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So, what can we expect from this year from "The Trouble With Being Des"?  


It's the most personal show I've ever done. So I'll probably learn a lot more about myself and/or have some sort of breakdown.



How much of it is written?


I've done all the set ups. Just the punchlines to go now.



Do you enjoy previews?


I used to get really stressed about them but now I get quite excited about breaking in a new show.



When was your 1st Edinburgh festival?


2000. That was a quick 14 years.



Why did you come?


I was taking part in the big open mic competition, So You Think You're Funny. Plus I live in Glasgow so it would be rude not to pop along the motorway and see what all the fuss is about.


What did you expect?  


To learn a lot and hopefully hold my own in front of a festival crowd.



How did the reality differ from your expectations?


I didn't realise how full on the fringe really is. Exciting, intimidating and arousing at the same time.



What is the best thing about the festival?


You always come out of it a stronger comedian and it's brilliant to build an audience who choose to come and see you specifically. Also great to see hang out with your mates and go to see lots of other shows.



What is the worst thing about the festival?


It can be a long old slog. I also do a breakfast radio show every morning so my body clock takes a hammering over the month.



What has changed over the years?


A/ For the better – The development of the free fringe. Better value for audience and performers.


B/ For the worst –  A lot more shows now so it's harder to get noticed.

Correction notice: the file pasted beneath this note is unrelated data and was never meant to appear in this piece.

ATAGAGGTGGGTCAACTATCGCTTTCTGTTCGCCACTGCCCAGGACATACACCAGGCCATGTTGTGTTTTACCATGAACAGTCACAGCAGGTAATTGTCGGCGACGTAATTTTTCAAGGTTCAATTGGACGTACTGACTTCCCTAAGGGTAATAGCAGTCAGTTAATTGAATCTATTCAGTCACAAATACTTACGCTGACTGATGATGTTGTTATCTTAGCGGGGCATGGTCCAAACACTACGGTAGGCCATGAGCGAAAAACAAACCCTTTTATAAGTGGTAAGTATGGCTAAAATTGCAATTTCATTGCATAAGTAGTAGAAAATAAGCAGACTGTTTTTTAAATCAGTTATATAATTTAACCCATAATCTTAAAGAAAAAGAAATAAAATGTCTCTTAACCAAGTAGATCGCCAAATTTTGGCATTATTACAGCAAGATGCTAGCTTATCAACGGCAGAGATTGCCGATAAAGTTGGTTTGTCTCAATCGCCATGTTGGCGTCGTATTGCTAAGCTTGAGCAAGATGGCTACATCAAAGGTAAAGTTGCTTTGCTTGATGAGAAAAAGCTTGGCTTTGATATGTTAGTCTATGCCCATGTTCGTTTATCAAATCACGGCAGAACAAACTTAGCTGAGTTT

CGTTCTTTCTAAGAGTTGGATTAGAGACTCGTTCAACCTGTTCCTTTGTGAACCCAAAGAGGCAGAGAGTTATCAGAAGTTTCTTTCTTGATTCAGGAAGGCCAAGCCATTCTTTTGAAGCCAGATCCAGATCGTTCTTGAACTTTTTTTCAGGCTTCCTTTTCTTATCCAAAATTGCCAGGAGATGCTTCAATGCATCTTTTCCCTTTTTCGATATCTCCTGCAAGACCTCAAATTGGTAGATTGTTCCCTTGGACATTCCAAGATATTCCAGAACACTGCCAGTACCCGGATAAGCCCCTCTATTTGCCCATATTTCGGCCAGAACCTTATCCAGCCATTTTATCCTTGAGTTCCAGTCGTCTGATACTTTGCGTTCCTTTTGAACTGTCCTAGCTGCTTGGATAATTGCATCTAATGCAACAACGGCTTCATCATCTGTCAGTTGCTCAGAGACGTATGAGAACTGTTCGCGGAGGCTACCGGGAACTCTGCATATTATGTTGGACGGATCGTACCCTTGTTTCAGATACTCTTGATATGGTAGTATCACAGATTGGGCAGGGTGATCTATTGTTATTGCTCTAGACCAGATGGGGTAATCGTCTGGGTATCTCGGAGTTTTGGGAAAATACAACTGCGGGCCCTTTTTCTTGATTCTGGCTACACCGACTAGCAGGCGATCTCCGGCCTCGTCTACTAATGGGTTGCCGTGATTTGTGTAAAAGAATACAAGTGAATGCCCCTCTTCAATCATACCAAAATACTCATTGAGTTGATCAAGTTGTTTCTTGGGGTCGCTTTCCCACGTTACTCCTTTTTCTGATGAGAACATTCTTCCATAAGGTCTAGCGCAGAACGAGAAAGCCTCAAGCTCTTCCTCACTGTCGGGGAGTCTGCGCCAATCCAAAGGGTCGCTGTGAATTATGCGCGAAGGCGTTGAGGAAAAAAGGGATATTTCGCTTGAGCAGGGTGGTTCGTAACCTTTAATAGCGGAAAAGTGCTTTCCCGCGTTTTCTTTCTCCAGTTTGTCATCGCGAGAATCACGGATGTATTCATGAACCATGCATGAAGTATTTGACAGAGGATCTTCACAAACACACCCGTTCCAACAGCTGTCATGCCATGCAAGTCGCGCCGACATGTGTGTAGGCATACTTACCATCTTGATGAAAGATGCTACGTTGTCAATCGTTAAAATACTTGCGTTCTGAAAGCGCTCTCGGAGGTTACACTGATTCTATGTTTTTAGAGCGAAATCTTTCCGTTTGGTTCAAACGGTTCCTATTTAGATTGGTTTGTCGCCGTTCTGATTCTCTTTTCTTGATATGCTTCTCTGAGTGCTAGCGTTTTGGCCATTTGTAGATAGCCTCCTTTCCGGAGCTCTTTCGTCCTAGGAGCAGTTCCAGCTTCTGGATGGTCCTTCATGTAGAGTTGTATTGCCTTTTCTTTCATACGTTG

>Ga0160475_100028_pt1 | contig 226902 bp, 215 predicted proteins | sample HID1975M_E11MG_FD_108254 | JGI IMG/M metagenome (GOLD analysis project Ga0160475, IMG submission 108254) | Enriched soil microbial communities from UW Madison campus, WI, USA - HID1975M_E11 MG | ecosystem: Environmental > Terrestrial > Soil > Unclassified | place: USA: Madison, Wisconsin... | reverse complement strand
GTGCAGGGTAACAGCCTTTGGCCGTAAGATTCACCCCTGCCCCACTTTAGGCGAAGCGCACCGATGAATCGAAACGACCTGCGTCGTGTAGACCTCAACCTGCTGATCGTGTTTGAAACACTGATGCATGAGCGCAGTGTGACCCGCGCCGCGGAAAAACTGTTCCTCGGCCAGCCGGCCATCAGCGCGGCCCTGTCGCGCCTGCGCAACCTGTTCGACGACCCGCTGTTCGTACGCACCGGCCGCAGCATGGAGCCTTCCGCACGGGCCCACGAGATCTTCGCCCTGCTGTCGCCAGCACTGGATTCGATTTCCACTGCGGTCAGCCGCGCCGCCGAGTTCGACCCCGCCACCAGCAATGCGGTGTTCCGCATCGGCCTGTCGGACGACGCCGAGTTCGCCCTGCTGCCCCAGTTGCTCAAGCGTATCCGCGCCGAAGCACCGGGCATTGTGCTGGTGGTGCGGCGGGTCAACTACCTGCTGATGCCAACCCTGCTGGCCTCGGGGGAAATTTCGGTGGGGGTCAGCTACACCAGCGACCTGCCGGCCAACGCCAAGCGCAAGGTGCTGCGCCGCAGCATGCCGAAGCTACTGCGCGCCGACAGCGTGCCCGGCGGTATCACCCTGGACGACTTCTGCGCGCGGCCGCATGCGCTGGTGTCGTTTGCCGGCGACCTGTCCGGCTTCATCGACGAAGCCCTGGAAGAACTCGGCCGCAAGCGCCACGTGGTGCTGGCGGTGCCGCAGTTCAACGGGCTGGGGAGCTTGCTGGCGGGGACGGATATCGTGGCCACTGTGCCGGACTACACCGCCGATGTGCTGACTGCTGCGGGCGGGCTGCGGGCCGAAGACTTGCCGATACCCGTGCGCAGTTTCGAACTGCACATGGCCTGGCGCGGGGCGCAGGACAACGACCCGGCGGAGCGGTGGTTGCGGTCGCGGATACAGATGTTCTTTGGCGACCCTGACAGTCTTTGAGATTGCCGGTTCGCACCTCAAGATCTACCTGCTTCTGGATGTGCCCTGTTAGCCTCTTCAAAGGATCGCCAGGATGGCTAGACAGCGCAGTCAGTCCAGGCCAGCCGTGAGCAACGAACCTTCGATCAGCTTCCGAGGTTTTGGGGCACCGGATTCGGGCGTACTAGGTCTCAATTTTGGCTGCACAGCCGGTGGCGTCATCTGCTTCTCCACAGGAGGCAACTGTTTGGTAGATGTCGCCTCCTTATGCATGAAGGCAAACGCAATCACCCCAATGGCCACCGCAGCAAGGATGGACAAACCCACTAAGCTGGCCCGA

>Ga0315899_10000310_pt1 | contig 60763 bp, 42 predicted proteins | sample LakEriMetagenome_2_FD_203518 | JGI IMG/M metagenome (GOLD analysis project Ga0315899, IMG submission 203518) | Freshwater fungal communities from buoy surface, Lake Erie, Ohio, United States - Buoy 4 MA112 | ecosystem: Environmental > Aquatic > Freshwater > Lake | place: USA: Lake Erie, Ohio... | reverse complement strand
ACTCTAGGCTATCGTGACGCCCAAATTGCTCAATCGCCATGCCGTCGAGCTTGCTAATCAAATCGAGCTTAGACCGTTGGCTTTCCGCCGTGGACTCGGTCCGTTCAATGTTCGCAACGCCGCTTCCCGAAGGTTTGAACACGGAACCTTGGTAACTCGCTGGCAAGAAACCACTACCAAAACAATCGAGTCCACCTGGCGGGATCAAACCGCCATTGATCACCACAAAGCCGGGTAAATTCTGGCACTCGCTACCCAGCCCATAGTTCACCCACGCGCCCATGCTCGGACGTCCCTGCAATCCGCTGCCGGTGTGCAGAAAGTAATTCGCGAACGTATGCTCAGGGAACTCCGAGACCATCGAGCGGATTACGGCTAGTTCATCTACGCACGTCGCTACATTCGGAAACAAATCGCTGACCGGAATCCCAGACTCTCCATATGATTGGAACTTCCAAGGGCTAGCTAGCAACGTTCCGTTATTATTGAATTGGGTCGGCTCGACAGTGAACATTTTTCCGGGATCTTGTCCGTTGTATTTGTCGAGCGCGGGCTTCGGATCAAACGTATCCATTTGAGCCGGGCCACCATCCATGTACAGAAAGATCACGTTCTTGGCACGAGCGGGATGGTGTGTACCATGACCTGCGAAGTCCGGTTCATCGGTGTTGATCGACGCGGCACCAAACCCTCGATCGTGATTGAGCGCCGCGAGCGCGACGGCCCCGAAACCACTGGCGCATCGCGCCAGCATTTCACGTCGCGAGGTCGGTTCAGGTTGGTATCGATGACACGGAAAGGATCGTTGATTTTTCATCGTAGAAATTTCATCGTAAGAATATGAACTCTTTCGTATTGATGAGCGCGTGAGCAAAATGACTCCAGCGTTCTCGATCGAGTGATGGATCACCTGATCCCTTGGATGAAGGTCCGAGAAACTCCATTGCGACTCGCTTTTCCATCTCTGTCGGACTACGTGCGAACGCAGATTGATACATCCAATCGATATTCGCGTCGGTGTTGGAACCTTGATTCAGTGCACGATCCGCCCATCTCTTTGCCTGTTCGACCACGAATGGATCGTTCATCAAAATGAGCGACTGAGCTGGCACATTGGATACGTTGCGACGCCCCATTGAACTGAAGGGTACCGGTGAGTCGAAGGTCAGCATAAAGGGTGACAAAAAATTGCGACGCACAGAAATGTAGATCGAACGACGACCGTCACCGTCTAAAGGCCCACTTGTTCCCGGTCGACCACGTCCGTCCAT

Roughly how many shows do you see each festival?


As many as I can. At least a dozen.



What has been your favourite Edinburgh show to watch?  


I saw the legendary Late n Live at the old Gilded Balloon almost every night in 2001. That was the final year it was held there and it was pretty special.



Who is your favourite overall performer (s)?  


A tie between Daniel Kitson and Tommy Tiernan.



What is your favourite venue?


The Stand. A brilliant venue all year round and is always buzzing at festival time.



What is your favourite place to eat/drink?


Italian restaurant Ciao Roma, on South Bridge. I go there every year, it's become a bit of a tradition.



What are you most looking forward to in Edinburgh this year?


Doing my new show, a panda being born at the zoo and the new trams being up and running.



How do you keep sane throughout a month of mayhem?


I stay in Glasgow. It means I can escape the madness and sleep in my own bed.



Des, it is easier being a Scottish performer at Edinburgh in front of a local audience?


The festival has such an international audience it's pretty much the same for everyone.



As a Scotsman what do you think about comedians from all over the world "invading your patch"?


Bring it on! It's great having them here. The Scots performers are well outnumbered though. It's pretty cool being a novelty act in your own back yard.



Should the impending Independence vote be a major part of this year's festival?


It's up to each performer and whether they care about it. The key thing is trying to find something new to say about it.




You can catch Des Clarke at The Assembly Rooms, George Street at 7:30pm daily (not 11th)

Preview – 30th July @ £9 / £8

1st-10th August, 12th-24th August @ £10 / £9

TICKETS: 0844 693 3008/ www.arfringe.com  

Des Res

Des Clarke is  a man of many talents.  Radio host, TV Presenter but comedy is his first love, winning his school talent show with a Stand-Up routine in 1990 and a Fringe CV dating back 15 years.


Here he tells us about how quick that time has gone, his favourite memories and how staying at home in Glasgow in August helps him get through it all!

DES CLARKE 1 - Please credit Sandra Keddie (1)

Image: Sandra Keddie (2014)